“How far should you live from work?”
I pondered that question a few weeks ago after perusing American Community Survey data compiled by Charlie Gardner. It showed that most people in most metro areas in the United States tended to commute about 30 minutes each way to work, give or take a few. That adds up to about an hour of commute time per day. As I looked into it further, I found a lot of research that corroborated the surprising similarity of people’s commute times.
But in all ten research papers I used to footnote that article, I was missing one. Eric Fischer pointed me toward a 1994 treatise—for lack of a better term—by Cesare Marchetti. He posited that one hour per day is as long as people have been willing to travel. Ever. Since the dawn of human society.
At least, that’s what Marchetti hypothesized. He did have some data to back it up, though it wasn’t his own. It was Yacov Zahavi’s. Zahavi was a transportation engineer who consulted for the U.S. Department of Transportation and World Bank in the 1970s and early 1980s. As part of his work for the DOT, he came up with what he called the Unified Mechanism of Travel Model, or UMOT. Zahavi produced a string of reports and papers on UMOT, which he hoped would shake up how transportation planning was done in cities.
In the process of developing UMOT, Zahavi collected many juicy tidbits of data. One observation was that as people earn more money, they spend farmfoods near me an increasing percentage of their income on everyday travel, up to about 13 percent. That number seemed to be both a hard ceiling and firm floor once households earned above a certain amount (about $50,000 in 1976). The richer you got, the more you spent in real terms. But the percentage remained the same.
Another bit—the one that inspired Marchetti—was that people in the United States and the United Kingdom traveled about 1 hour per day. (Astute readers will notice that a 30 minute commute to work—the number most studies have settled on as the “average” commute—adds up to precisely that amount at the end of the day.) Zahavi also noticed that even though some people could travel faster—by car rather than bus, for example, they still spent the same amount of time traveling. They just traveled farther to work—a trend which more recent studies have also uncovered.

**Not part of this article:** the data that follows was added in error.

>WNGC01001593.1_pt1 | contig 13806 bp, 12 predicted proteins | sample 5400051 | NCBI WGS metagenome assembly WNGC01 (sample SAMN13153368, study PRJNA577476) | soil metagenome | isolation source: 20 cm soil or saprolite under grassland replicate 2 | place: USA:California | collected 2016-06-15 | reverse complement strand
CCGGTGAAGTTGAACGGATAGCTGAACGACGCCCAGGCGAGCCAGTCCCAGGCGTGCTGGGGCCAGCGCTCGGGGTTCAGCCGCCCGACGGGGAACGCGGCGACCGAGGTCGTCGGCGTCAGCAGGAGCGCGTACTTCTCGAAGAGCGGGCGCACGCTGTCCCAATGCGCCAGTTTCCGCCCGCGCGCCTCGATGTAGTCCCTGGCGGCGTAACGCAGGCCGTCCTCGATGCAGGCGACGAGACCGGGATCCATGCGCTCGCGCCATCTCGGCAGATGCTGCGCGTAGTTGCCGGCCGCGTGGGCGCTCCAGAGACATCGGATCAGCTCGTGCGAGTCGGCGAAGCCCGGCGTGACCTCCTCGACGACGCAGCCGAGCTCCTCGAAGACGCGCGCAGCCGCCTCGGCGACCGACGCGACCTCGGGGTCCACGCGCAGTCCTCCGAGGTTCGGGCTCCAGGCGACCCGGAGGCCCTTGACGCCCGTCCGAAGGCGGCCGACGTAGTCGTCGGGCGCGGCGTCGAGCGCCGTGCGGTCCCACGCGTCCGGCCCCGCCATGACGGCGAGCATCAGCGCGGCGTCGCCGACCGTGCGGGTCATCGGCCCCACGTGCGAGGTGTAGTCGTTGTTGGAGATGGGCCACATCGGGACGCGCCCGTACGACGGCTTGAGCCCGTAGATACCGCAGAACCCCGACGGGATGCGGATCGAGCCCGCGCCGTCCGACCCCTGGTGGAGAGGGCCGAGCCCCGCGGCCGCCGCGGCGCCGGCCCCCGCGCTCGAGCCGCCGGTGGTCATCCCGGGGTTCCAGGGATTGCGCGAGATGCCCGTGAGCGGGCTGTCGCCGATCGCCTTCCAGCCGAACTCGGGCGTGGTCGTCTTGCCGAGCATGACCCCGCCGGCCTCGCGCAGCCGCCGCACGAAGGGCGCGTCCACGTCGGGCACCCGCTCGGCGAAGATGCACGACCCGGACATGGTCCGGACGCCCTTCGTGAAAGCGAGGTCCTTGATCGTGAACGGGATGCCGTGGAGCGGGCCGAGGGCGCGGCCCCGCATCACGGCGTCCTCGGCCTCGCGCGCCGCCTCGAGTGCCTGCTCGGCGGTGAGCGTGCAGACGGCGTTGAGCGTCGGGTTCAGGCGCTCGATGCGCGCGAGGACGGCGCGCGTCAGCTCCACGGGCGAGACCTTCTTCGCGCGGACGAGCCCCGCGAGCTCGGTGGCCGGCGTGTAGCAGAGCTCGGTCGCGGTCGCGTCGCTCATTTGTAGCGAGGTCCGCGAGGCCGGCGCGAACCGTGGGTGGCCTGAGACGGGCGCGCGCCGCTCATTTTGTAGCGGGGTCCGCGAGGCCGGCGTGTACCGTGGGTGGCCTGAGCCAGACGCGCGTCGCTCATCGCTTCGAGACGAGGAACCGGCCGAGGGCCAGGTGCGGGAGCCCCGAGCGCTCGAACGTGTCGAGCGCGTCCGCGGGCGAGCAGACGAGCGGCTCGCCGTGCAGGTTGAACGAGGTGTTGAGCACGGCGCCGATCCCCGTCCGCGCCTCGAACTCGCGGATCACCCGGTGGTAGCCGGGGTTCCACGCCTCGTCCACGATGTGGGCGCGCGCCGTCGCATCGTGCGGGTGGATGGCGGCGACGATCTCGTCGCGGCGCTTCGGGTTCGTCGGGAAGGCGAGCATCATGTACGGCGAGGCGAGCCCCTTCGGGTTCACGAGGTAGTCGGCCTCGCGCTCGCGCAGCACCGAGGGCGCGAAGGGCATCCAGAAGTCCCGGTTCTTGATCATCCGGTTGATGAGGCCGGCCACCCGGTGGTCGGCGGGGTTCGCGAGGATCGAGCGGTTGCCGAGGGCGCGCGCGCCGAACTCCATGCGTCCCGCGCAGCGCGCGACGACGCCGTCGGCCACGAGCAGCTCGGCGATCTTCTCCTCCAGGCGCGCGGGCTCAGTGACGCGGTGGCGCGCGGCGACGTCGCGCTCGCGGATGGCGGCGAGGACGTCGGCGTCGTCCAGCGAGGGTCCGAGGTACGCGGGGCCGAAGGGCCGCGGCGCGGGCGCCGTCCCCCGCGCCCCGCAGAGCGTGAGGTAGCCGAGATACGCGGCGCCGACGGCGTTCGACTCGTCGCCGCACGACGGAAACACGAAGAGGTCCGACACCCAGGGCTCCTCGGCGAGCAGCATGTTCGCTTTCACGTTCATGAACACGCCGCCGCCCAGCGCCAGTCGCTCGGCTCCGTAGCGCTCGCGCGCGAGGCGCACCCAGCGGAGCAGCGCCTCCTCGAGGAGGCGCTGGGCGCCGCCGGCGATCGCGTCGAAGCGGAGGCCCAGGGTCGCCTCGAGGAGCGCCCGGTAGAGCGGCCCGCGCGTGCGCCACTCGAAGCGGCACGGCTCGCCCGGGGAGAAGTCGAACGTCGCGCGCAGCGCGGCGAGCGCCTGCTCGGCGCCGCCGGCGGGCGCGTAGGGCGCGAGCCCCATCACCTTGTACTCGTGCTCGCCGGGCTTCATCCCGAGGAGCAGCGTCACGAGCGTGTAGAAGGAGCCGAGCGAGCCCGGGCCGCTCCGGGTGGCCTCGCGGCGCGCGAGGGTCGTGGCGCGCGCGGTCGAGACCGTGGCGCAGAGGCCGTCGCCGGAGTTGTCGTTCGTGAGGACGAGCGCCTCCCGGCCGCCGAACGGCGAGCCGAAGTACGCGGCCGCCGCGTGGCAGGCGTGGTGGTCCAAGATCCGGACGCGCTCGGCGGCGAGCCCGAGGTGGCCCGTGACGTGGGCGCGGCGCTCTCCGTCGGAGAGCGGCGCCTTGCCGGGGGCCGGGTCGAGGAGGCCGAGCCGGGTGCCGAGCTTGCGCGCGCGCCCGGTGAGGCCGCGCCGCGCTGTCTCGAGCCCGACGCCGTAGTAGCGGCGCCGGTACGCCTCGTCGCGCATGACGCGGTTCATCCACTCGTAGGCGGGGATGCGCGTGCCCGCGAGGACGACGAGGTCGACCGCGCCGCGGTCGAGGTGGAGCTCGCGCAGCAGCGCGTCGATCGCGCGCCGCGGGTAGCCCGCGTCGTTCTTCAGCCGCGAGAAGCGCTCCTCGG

Zahavi’s data is compelling, but in Marchetti’s hands it quickly became a universal constant. If so many people in Zahavi’s study (mostly in the developed world of the 1950s and 1960s) traveled the same amount per day, Marchetti reasoned that humans must have an innate desire to travel at most and at least 1 hour per day. Boom. Marchetti’s constant.
Zahavi’s data wasn’t the only leg he had to stand on, though it certainly was his sturdiest. Cave men and Greek villages were another. Marchetti pointed out, “Walking about 5 km/hr, and coming back to the cave for the night, gives a territory radius of about 2.5 km and an area of about 20 km2. This is the definition of the territory of a village, and … this is precisely the mean area associated with Greek villages today, sedimented through centuries of history.”
Marchetti—not one to think small, apparently—then used his new universal constant as a jumping off point to explore the future of tomorrow. How fast would a transportation system need to be to serve a city of 100 billion people? An average speed of 150 km/h sounds about right. Can you turn Switzerland into one giant city? Sure, so long as you run maglev trains in sealed tunnels sucked free of atmosphere. What about if you linked Paris and Casablanca with a maglev, too? “[A] woman in Casablanca could go to work in Paris, and cook dinner for her children in the evening.”
Not a man to leave a logical extreme unreached, Marchetti realized that at some point in the future everywhere on Earth will be 30 minutes from your front door. “With mach-7 airplanes and matching Maglevs, a world city is also possible. The assimilation of the technologies in political terms, however, will take some time.”
Details. In the meantime, enjoy your 30 minute commute.
Marchetti, C. (1994). Anthropological invariants in travel behavior, Technological Forecasting and Social Change, 47 (1) 88. DOI: 10.1016/0040-1625(94)90041-8
Zahavi, Yacov. 1976. “The Unified Mechanism of Travel (UMOT) Model.”